Definition of warranty :
1. A covenant real, whereby the grantor of an estate of freehold and his heirs were bound to warrant and defend the title, and, in case of eviction by title paramount, to yield other lands of equal value in recompense. This warranty has long singe become obsolete, and its place supplied by personal covenants for title. Among these is the covenant of warranty, which runs with the land, and is in the nature of a real covenant.
2. A stipulation or engagement by a party insured, that certain things, relating to the subject of insurance, or affecting the risk, exist, or shall exist, or have been done, or shall be done. These warranties, when express, should appear in the policy; but there are certain implied warranties.
3. Justificatory mandate or precept; authority; warrant.
4. Security; warrant; guaranty.
5. To warrant; to guarantee.
stock-purchase warrant, obligation, deal, buyer's market, aftermarket, detail, stock warrant, guaranty, customer care, countenance, credit rating, call, cold call, covenant, warrantee, surety, cross-selling, warrant, churn rate, indorsement, imprimatur, direct marketing, written guaranty
affirmation (part of speech: noun)
certification, proclamation, submission, ratification, validation, avowal, assertion, oath, statement, acknowledgment, testimony, corroboration, pledge, confirmation, affirmation, promise, assurance, sanction, endorsement, attestation, declaration, verification, approval, admission, pronouncement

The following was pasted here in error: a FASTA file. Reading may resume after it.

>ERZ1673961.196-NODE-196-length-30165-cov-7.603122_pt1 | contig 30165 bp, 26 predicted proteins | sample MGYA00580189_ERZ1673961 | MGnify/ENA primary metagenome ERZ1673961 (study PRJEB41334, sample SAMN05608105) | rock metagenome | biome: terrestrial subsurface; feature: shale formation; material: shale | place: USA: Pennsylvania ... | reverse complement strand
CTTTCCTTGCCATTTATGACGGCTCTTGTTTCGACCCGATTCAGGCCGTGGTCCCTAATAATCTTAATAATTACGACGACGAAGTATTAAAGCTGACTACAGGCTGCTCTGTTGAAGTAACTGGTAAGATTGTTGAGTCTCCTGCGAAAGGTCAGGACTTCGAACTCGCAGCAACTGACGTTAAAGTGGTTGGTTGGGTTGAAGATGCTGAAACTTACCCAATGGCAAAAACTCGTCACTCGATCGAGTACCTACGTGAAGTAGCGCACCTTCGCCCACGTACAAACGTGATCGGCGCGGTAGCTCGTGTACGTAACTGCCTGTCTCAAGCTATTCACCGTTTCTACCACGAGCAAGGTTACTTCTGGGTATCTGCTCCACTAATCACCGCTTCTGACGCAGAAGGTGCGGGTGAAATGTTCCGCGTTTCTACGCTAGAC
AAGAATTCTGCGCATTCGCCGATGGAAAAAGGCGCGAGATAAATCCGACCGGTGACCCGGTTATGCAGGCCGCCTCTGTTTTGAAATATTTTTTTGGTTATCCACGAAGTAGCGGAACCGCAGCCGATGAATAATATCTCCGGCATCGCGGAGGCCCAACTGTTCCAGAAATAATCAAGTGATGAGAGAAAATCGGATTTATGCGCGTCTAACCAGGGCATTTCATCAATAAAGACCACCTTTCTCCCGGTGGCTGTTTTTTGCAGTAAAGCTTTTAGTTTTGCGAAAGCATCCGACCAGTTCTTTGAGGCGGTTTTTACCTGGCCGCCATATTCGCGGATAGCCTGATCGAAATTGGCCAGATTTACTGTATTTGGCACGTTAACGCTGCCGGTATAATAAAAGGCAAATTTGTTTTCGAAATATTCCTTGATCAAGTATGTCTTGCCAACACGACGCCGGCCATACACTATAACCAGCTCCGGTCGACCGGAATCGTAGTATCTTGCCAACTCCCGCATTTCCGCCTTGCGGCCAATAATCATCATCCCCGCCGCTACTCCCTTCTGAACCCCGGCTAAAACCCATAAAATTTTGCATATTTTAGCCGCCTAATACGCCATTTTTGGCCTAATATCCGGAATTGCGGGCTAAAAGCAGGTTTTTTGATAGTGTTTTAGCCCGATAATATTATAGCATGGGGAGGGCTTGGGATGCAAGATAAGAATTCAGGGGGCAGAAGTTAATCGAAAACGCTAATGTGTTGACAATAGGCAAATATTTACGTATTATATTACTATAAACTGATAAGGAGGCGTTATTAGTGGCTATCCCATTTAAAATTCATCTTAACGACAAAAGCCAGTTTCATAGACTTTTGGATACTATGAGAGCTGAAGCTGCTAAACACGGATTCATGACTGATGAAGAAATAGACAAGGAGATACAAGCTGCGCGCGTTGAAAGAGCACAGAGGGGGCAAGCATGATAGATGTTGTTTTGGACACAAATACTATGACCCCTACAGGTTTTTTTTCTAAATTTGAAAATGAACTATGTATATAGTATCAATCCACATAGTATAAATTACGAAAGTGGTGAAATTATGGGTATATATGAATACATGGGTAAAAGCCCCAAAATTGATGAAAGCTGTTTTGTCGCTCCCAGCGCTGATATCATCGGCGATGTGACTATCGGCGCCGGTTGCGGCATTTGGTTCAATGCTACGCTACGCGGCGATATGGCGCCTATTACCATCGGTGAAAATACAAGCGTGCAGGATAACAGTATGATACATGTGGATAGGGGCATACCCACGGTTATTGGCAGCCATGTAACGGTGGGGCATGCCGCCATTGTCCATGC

guarantee (part of speech: noun)
- I can find no warranty for believing in the distinct creation of a score of successive species of crocodiles in the course of countless ages of time. - "Autobiography and Selected Essays", Thomas Henry Huxley.
- Alarm seized even the Chamber of Deputies: it hastened to become the organ of the uneasiness of the people, and to remind the King of the warranty which he had given to the nation. - "Memoirs of the Private Life, Return, and Reign of Napoleon in 1815, Vol. I", Pierre Antoine Edouard Fleury de Chaboulon.
- It sometimes happens that the force first appointed, is to accompany the ships only for a part of their voyage, and to be succeeded by another; at other times a small force is detached from the main body to bring up to a particular point; if a vessel sail under the protection of a vessel thus appointed or detached, the warranty is satisfied. - "The Laws Of War, Affecting Commerce And Shipping", H. Byerley Thomson.